Science and Technology

Study by Técnico scientists concludes that current organic farming could not feed the world by 2050

The study highlights the important role of innovation and livestock in organic farming.

The study “Agroecological measures and circular economy strategies to ensure sufficient nitrogen for sustainable farming“, developed by Técnico/MARETEC researchers Tiago Morais, Ricardo Teixeira and Tiago Domingos, in collaboration with colleagues from Austria, concludes that organic farming alone, as presently practiced, could not feed the world by 2050. The study was recently published in Global Environmental Change and highlights that organic farming, which prohibits the use of synthetic fertilizers, cannot provide enough nitrogen to crops and be viable at the global level.

“The results clearly demonstrate that the complete transition to organic production in 2050, as presently practiced, leads to a lack of nutrients to produce the food needed to feed the world’s population regardless of dietary changes”, says Tiago Morais.

This limitation can be resolved by 2050, but only through investments in agricultural innovation and animal production, food waste reduction, diversification of organic fertilizer sources and renewable energy use.

The study also highlights the important role of livestock in organic farming since animals facilitate sustainable organic production, either by improving and maintaining the fertility of the soil or by animal waste.

In this study, the scientists used a model called “BioBaM” – developed by the Austrian scientists – which allows to track biomass on a global scale. The nitrogen fluxes associated with the biomass fluxes, as well as the nitrogen balance in crops were added to the model.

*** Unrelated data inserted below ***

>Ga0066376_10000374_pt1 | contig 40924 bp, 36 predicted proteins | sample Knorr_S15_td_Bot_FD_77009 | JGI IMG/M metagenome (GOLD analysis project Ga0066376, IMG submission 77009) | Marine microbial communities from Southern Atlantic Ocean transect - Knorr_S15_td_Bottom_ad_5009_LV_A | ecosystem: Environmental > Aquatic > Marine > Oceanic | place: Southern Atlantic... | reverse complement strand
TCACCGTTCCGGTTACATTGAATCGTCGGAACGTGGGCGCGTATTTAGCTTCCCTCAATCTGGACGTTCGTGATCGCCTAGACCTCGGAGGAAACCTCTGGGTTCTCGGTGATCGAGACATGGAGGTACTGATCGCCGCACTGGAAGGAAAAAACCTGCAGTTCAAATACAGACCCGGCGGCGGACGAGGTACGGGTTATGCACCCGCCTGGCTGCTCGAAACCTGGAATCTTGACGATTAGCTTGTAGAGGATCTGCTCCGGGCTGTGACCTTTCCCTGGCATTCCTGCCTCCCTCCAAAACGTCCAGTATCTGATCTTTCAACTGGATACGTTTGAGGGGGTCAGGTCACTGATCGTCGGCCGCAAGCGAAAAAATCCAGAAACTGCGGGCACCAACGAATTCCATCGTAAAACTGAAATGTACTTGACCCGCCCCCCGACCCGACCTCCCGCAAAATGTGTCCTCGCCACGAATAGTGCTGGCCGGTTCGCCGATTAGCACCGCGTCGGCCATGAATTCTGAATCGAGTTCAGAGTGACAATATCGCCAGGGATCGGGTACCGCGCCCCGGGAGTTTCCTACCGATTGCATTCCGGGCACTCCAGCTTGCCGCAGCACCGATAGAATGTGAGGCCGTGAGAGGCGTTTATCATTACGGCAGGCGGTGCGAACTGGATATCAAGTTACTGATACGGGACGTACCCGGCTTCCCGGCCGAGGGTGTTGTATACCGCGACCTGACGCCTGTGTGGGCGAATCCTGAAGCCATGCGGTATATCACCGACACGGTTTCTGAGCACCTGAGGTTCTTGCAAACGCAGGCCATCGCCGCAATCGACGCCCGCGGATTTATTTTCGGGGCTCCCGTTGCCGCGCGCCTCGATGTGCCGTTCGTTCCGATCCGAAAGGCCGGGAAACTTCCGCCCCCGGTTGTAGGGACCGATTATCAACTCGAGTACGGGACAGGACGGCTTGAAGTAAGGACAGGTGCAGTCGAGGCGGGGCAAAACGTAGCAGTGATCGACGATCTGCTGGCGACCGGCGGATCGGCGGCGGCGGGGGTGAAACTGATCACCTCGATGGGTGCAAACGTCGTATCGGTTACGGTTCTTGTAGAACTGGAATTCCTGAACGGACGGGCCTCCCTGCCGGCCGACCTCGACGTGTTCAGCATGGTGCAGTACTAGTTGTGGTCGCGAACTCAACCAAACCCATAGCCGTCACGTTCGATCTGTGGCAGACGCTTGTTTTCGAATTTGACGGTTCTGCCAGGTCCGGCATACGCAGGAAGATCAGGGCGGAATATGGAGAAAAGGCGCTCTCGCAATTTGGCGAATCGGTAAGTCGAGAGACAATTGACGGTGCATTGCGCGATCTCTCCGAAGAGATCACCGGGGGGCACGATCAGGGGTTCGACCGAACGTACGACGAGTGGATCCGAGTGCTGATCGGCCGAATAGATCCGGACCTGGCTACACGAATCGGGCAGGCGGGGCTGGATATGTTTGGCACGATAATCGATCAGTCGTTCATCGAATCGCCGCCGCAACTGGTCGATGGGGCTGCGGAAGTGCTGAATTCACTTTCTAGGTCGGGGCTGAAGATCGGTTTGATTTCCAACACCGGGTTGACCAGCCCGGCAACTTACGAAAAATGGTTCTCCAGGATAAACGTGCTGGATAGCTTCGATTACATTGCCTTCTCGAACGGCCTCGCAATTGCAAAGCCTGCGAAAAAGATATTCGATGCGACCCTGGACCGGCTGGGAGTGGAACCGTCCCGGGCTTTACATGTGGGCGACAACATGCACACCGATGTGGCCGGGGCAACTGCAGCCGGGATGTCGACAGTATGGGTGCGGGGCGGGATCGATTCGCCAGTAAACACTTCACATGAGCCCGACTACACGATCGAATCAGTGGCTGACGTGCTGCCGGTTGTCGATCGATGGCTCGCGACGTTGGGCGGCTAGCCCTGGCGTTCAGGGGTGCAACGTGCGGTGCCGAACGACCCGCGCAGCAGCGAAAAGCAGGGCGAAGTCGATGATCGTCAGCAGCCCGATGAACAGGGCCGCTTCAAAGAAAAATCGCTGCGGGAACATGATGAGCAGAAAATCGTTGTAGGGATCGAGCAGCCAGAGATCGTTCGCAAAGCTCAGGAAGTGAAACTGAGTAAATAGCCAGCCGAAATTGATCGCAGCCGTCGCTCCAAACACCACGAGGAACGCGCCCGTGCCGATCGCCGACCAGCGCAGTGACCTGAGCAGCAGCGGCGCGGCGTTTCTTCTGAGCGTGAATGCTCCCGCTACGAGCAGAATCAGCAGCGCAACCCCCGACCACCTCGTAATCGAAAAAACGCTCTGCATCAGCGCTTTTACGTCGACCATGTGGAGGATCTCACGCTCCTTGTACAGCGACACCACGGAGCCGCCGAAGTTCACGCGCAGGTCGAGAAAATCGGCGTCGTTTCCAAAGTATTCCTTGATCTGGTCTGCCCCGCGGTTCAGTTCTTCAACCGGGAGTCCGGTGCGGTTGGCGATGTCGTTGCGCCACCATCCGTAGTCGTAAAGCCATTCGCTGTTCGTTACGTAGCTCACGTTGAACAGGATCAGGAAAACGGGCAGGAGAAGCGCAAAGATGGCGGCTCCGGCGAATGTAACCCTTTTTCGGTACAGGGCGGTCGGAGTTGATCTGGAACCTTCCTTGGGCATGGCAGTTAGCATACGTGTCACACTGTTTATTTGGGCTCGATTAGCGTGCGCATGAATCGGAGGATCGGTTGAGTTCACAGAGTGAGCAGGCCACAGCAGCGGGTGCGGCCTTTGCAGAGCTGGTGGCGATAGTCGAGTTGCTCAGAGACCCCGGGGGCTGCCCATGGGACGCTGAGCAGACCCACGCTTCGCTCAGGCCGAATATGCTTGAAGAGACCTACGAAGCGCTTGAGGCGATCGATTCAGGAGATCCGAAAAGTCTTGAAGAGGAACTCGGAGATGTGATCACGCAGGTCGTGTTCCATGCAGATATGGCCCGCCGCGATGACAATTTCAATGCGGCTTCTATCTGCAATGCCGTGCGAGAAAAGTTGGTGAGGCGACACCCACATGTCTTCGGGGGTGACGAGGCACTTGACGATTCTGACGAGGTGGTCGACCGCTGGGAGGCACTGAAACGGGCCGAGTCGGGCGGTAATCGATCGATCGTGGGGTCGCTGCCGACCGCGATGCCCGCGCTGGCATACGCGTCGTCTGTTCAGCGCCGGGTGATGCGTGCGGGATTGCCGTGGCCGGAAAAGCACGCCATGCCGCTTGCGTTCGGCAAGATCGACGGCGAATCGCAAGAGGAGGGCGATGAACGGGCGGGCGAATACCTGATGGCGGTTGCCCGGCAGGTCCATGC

The researchers also studied several measures such as: improving the efficiency of agricultural and animal production; improving biological nitrogen fixation and optimizing crop rotations (only in organic farming scenarios); reduction of food waste; the use of organic fertilizer obtained from municipal urban waste and human waste; decarbonization of the synthetic fertilizer manufacturing process; and the use of biogas produced from animal waste. The results achieved show that the sustainability of agricultural production will necessarily have to pass through measures aimed at improving production systems.

Tiago Morais stresses “the results show that individually, none of the measures considered is sufficient to overcome the nitrogen limitation – this effect being verified for all human diet alternatives”. “The agroecological and circular economy improvements are the most significant measures. Increasing the efficiency of the use of nitrogen in both agricultural and animal production, combined with waste reduction, will ensure global food supply”, adds the researcher.

The study also allows us to draw some conclusions about human diets. As for conventional agriculture, the one with the least impact is vegan – that is, without any use of animal products. However, as Tiago Morais highlights, “the continuous consumption of livestock products, namely meat, makes organic farming closer to being successfully done”. “However, meat diets require more agricultural land and emit more greenhouse gas emissions, compared to diets without meat or even without animal products”, highlights the researcher.

“This study confirms some partial results that already existed – the organic farming, as presently practiced, cannot feed the world”, highlighted Tiago Morais.